What may not be as well known is the manner in which the Yogi rose to prominence in the late 1990s, gradually replacing the upper-caste mafia of the 1980s that dominated the politics of the region. This mafia had vast patronage and solid connections with political parties, but still had no communal linkages. The decline of this mafia provided space to Yogi, leading to a shift from caste-centric mafiadom to religious criminalization. Adityanath also had the advantage of being a Rajput with good connection in the dominant upper-caste besides forging successfully an alliance with the OBCs and dalits to maintain a balance. That is how he, as a 26-year-old, was fielded as the BJP candidate from the Gorakhpur Lok Sabha constituency and, as they say, the rest is history. Emerging as a leading force and communalizing politics of region, there could not have been a better option than Adityanath to help BJP win elections in 2019 as UP, with 80 Lok Sabha seats, would be vital in party’s scheme of things to capture power at centre. Yet, there was much speculation as both Modi and party president Amit Shah wanted a person with a developmental image to lead the state. But the RSS had its way and persuaded Modi and Shah to accept Adityanath as chief minister.
There are a number of reasons why the BJP-RSS has selected him to head the state. First, the 2000s have witnessed the attempt by the BJP to create a strong non-Brahmin Hindutva, not only in UP but in many states in the country. While in the 1980s and early 1990s the BJP was viewed as largely an upper-caste Hindu party, since at least the mid-1990s in UP there has been an attempt to consciously mobilize and bring into the ambit of the party non-Yadav OBCs and non-Jatav dalits, who constitute the large majority, in order to meet the challenge posed by the Samajwadi Party and the Bahujan Samaj Party. The chief minister should be attending to the immediate problems facing the state like the deaths at the Gorakhpur hospital and the burning issue of the Banaras Hindu University where the students have been agitating. The recent issue about the Taj Mahal, which is our heritage, having been removed from the list of UP Tourism attractions has added to the chapter of controversies.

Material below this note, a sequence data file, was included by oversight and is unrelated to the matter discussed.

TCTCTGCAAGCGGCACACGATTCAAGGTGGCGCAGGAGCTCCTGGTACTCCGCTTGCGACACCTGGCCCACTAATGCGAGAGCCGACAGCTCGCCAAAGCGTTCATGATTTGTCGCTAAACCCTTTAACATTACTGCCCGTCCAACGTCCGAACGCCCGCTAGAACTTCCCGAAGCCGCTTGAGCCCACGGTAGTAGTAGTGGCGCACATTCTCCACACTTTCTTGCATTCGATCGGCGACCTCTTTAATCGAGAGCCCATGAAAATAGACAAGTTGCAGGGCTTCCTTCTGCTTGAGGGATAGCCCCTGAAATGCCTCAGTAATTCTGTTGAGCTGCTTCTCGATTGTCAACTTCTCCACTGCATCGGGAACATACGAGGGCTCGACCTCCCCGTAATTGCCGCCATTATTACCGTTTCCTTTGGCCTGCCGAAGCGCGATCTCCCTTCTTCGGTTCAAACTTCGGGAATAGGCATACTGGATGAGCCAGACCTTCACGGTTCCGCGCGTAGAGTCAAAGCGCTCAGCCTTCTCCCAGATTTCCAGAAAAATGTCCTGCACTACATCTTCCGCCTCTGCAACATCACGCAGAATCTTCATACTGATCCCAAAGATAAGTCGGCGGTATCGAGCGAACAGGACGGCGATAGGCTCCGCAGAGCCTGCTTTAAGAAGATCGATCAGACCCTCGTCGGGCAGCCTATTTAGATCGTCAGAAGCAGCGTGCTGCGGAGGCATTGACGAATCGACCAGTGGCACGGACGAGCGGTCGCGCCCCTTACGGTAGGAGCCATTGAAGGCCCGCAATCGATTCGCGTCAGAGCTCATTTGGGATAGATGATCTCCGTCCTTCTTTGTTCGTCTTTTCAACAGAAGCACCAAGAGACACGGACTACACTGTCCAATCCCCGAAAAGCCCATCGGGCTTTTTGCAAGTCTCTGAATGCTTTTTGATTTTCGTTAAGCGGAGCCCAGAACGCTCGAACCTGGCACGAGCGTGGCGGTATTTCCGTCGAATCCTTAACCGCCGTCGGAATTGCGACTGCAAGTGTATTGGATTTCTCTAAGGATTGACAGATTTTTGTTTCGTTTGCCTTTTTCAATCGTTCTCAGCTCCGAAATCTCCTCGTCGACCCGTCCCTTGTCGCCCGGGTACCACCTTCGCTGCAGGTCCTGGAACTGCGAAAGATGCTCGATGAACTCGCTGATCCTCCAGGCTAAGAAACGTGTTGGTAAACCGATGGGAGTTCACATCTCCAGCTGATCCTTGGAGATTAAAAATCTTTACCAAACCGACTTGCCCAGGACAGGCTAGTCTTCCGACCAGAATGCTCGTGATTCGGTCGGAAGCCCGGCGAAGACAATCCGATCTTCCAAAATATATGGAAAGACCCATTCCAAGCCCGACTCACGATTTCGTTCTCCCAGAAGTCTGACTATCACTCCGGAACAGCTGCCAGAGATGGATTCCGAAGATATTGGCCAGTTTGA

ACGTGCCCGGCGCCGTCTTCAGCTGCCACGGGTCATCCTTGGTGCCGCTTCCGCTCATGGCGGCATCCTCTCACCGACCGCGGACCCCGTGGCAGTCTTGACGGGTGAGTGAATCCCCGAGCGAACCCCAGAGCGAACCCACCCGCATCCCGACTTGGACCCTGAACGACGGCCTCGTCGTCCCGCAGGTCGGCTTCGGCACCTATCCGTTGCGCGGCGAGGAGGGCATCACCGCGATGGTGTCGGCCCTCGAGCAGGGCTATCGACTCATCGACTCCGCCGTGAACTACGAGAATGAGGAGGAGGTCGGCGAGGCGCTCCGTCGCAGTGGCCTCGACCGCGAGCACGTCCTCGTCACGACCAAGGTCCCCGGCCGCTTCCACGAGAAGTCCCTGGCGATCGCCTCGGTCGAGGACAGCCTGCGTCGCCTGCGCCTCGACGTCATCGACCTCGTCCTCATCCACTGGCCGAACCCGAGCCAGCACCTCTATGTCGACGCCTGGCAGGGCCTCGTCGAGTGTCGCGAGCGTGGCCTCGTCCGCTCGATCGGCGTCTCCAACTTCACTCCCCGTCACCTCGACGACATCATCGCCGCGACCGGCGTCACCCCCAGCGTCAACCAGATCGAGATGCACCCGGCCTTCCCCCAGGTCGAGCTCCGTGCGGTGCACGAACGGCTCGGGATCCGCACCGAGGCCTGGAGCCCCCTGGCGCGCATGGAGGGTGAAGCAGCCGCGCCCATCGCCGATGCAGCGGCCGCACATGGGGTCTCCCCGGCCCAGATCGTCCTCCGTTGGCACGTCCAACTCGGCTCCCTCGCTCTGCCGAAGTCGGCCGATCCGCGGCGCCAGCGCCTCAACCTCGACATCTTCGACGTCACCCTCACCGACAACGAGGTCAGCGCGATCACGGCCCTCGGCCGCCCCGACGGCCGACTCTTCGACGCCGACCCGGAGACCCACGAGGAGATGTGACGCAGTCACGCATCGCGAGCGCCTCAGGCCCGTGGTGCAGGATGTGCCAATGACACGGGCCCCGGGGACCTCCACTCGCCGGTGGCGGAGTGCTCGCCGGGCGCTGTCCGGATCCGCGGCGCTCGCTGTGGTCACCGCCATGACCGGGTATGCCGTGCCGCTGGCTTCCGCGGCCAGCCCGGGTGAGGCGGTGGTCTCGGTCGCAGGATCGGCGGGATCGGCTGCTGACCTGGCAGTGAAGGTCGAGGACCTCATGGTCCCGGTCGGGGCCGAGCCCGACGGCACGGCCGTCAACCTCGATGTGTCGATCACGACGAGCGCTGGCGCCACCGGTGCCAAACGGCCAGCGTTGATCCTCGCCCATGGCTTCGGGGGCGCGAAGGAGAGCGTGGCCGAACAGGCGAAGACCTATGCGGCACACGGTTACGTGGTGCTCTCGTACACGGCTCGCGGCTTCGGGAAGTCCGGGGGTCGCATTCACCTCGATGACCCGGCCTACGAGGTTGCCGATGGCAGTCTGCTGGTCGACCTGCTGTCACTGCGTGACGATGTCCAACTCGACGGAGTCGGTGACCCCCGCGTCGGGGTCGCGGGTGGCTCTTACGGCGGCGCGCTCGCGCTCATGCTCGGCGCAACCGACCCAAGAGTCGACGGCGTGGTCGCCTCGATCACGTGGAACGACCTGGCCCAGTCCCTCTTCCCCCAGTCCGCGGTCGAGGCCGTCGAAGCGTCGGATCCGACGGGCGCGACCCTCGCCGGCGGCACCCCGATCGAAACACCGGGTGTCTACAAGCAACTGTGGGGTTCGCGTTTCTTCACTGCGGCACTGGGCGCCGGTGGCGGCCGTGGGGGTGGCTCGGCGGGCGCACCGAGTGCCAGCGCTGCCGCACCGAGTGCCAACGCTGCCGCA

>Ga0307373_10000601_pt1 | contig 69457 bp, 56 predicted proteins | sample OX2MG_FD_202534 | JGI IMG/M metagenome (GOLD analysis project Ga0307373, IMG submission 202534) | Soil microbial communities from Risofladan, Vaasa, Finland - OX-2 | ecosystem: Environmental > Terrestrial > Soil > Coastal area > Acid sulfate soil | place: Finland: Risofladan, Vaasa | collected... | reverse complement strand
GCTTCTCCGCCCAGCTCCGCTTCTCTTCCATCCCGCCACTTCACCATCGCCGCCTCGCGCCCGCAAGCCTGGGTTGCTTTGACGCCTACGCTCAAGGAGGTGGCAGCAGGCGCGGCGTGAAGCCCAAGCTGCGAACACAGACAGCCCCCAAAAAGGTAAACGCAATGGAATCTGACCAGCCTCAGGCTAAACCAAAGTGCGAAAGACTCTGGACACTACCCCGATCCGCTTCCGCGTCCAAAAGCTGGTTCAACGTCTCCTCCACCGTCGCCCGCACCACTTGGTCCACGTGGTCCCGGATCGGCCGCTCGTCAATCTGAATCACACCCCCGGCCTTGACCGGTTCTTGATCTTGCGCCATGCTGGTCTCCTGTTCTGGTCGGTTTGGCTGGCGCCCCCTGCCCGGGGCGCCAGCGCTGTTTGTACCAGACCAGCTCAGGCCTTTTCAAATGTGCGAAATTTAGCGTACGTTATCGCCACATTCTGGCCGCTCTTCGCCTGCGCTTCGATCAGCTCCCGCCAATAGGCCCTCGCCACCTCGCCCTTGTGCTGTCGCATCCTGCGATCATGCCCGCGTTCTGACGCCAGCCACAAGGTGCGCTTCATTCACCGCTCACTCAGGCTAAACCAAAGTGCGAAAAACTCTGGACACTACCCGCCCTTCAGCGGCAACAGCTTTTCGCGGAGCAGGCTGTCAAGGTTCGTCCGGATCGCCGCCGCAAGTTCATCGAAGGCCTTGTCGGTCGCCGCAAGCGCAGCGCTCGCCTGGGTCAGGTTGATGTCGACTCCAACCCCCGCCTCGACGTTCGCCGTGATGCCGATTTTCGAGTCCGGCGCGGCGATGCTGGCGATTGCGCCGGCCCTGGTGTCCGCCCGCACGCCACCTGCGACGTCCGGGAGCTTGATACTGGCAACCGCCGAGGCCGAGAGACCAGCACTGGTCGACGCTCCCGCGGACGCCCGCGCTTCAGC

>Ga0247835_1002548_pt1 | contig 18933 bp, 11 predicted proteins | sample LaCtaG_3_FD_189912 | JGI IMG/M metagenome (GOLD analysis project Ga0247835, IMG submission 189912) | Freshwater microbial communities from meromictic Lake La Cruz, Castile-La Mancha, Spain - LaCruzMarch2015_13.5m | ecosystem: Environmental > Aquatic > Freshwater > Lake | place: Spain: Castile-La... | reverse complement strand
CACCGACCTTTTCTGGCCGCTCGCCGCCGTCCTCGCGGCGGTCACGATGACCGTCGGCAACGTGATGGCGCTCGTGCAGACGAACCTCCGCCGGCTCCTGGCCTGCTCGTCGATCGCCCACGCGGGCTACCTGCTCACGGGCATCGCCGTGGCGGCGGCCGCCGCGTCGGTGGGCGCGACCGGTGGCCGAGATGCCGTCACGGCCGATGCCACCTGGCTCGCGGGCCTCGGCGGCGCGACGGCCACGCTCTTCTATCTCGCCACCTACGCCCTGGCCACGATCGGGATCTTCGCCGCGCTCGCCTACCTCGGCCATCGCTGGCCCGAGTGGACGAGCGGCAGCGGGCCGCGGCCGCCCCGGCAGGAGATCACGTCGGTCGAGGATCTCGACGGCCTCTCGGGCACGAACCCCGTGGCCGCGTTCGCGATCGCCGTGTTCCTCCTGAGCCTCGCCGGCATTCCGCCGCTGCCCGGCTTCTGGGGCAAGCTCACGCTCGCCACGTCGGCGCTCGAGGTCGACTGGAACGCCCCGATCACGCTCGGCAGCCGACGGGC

We have the bitter experience of having part-time Prime Ministers. They embarrassed the party or a combination of parties and did little work when so many problems were awaiting solutions. This is what the BJP and chief minister Adityanath should remember because the party won the assembly polls on the promise of development. The greatest harm to the office of chief minister is that it is seen something like a temporary arrangement. The UP chief minister staying away from his Lucknow office with all security to perform the rituals as the head priest for the five days is a violation of the Supreme Court order stating that public money cannot be used for religious purposes. A PIL should be filed to protest against the loss it has caused to the concept of democracy. Even otherwise, the larger question that needs an answer is whether Adityanath is a mahant first or the CM.
—The writer is a veteran Indian journalist, syndicated columnist, human rights activist and author.